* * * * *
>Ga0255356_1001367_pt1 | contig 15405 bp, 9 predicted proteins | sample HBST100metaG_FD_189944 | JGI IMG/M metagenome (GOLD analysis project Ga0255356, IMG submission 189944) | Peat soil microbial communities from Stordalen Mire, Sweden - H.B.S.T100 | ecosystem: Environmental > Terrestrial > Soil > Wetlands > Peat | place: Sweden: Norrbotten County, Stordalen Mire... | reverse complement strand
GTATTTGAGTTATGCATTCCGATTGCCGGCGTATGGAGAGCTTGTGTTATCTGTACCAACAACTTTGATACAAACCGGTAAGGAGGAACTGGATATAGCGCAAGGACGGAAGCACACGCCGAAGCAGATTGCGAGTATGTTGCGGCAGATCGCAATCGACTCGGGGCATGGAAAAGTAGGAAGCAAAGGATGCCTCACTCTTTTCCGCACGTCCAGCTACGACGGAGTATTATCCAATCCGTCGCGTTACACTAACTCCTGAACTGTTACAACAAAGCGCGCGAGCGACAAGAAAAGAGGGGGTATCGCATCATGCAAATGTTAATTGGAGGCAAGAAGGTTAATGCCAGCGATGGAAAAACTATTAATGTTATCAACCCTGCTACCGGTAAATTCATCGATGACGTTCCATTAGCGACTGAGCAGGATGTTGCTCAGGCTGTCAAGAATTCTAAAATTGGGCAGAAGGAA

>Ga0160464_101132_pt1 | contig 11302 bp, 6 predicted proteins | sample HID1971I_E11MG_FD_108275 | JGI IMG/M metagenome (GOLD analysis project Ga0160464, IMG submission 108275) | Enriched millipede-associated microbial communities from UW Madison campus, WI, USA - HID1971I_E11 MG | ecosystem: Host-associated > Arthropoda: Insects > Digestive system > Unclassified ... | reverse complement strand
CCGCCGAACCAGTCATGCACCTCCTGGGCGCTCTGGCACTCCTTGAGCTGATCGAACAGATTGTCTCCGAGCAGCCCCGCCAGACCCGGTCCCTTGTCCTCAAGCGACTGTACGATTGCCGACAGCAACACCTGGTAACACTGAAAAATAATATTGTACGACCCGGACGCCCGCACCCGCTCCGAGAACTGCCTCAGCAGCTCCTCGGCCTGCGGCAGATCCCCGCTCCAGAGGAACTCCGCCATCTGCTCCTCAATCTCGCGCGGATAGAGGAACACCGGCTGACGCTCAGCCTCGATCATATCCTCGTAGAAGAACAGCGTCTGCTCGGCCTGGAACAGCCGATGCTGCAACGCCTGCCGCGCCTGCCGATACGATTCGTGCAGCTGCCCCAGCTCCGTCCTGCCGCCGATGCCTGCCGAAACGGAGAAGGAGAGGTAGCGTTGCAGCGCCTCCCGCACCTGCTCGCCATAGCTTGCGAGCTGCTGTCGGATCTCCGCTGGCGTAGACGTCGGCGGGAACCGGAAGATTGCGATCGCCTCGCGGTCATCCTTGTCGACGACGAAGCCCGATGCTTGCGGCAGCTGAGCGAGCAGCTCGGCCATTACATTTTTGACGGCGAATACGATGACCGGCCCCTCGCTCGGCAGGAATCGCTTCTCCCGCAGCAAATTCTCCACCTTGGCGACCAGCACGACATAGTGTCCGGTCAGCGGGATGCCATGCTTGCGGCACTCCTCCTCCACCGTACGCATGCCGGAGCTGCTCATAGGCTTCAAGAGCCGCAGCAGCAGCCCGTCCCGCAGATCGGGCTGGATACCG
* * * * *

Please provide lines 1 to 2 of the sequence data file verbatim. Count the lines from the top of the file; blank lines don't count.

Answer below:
>Ga0255356_1001367_pt1 | contig 15405 bp, 9 predicted proteins | sample HBST100metaG_FD_189944 | JGI IMG/M metagenome (GOLD analysis project Ga0255356, IMG submission 189944) | Peat soil microbial communities from Stordalen Mire, Sweden - H.B.S.T100 | ecosystem: Environmental > Terrestrial > Soil > Wetlands > Peat | place: Sweden: Norrbotten County, Stordalen Mire... | reverse complement strand
GTATTTGAGTTATGCATTCCGATTGCCGGCGTATGGAGAGCTTGTGTTATCTGTACCAACAACTTTGATACAAACCGGTAAGGAGGAACTGGATATAGCGCAAGGACGGAAGCACACGCCGAAGCAGATTGCGAGTATGTTGCGGCAGATCGCAATCGACTCGGGGCATGGAAAAGTAGGAAGCAAAGGATGCCTCACTCTTTTCCGCACGTCCAGCTACGACGGAGTATTATCCAATCCGTCGCGTTACACTAACTCCTGAACTGTTACAACAAAGCGCGCGAGCGACAAGAAAAGAGGGGGTATCGCATCATGCAAATGTTAATTGGAGGCAAGAAGGTTAATGCCAGCGATGGAAAAACTATTAATGTTATCAACCCTGCTACCGGTAAATTCATCGATGACGTTCCATTAGCGACTGAGCAGGATGTTGCTCAGGCTGTCAAGAATTCTAAAATTGGGCAGAAGGAA